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Sunday, December 11, 2011

Tsunami Debris: Halloween Arrival

Drifts of large hypothetical buoys set free by the tsunami as simulated by Jim Ingraham using OSCURS. Six buoy tracks begin off the tsunami coast on March 11, 2011. Using US Navy data and windage parameters from the drift of the Ginoza buoy (see inset), the tracks progress day by day across the Pacific Ocean until October 31, 2011, the last day that data were available. By Halloween, OSCURS indicates that five buoys (one headed into the Garbage Patch) had arrived in America from Washington north to Southeast Alaska. Inset: Kathy stands beside the buoy that drifted from Ginoza, Japan, to Copalis, Washington. At 30 feet long overall, the cylindrical part measures 11 feet long by 47 inches in diameter, and the mast is 7 feet long. The waterline indicates that it sailed rapidly before the wind, at a speed of 20 miles per day as indicated by OSCURS. Photo by John Mcaulay, Ocean Shores Interpretive Center.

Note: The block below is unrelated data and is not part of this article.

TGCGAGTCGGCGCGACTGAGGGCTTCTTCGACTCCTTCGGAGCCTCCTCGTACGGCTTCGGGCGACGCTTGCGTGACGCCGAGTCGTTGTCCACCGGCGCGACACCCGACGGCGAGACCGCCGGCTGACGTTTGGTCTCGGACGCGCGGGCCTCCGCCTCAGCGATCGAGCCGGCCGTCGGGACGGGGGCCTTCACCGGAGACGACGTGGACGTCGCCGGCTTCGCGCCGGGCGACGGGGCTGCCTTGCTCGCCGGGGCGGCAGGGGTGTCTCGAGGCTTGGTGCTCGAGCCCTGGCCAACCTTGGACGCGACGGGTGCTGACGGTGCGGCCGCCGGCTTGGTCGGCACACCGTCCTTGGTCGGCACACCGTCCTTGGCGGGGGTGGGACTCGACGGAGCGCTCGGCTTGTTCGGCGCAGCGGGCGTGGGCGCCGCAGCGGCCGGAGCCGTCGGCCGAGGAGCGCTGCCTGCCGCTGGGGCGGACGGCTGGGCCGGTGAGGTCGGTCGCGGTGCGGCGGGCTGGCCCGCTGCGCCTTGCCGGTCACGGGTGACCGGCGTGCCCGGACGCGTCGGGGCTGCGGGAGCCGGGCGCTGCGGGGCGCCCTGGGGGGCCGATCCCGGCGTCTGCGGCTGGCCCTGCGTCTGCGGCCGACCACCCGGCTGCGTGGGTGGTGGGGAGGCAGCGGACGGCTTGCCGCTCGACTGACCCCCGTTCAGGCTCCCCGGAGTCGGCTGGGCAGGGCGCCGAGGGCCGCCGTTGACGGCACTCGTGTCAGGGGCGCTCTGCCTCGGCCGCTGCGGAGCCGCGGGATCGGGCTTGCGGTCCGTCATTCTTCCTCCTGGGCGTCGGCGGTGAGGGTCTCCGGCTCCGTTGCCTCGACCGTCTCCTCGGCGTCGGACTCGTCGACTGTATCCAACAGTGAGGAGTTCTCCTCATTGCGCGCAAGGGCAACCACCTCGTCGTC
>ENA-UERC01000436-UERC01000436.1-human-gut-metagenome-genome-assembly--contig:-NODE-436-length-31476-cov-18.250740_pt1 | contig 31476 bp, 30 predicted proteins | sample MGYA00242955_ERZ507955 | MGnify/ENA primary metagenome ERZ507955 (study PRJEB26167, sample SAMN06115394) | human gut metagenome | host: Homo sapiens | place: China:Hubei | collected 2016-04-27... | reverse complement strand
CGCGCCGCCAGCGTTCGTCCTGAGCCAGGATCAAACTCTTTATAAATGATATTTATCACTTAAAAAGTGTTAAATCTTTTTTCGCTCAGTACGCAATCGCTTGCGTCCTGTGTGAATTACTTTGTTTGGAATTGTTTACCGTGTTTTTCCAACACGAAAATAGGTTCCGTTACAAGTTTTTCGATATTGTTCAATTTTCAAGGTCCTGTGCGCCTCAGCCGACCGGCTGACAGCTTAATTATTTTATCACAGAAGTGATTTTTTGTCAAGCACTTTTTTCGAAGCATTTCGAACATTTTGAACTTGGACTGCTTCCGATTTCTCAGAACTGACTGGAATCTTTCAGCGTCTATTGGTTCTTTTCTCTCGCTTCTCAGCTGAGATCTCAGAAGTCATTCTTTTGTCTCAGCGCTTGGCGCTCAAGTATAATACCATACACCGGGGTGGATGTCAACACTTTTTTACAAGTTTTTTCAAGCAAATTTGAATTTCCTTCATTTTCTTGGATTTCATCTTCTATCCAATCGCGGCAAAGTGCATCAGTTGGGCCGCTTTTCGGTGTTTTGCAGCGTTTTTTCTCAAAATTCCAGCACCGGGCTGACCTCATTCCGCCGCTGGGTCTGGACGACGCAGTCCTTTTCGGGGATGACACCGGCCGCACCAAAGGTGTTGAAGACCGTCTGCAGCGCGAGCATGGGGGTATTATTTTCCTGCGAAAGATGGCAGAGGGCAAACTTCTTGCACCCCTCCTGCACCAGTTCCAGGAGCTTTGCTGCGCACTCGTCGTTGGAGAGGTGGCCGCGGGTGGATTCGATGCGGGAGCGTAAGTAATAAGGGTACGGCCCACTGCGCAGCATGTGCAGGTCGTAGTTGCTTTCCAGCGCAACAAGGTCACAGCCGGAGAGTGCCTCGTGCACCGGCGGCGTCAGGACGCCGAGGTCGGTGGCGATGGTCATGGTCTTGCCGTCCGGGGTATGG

by Curtis C. Ebbesmeyer

On March 11, 2011, a magnitude 9.0 earthquake devastated northern Japan. The subsequent tsunami inundated hundreds of miles of coastline. As the tsunami receded from the land, it carried millions of tons of flotsam into the coastal ocean, forming a debris field which, at present, is drifting across the North Pacific Ocean.

On November 2, 2011, Jim Ingraham and I described the Japanese tsunami debris to sixty people at the Best Western Hotel, Ocean Shores, Washington. Based on historical debris which previously drifted from Japan to North America, Jim’s OSCURS (Ocean Surface CURrent Simulator) computations showed the locations of the debris field as of October 31, 2011. OSCURS utilizes daily weather data supplied by the US Navy to estimate the track of individual flotsam.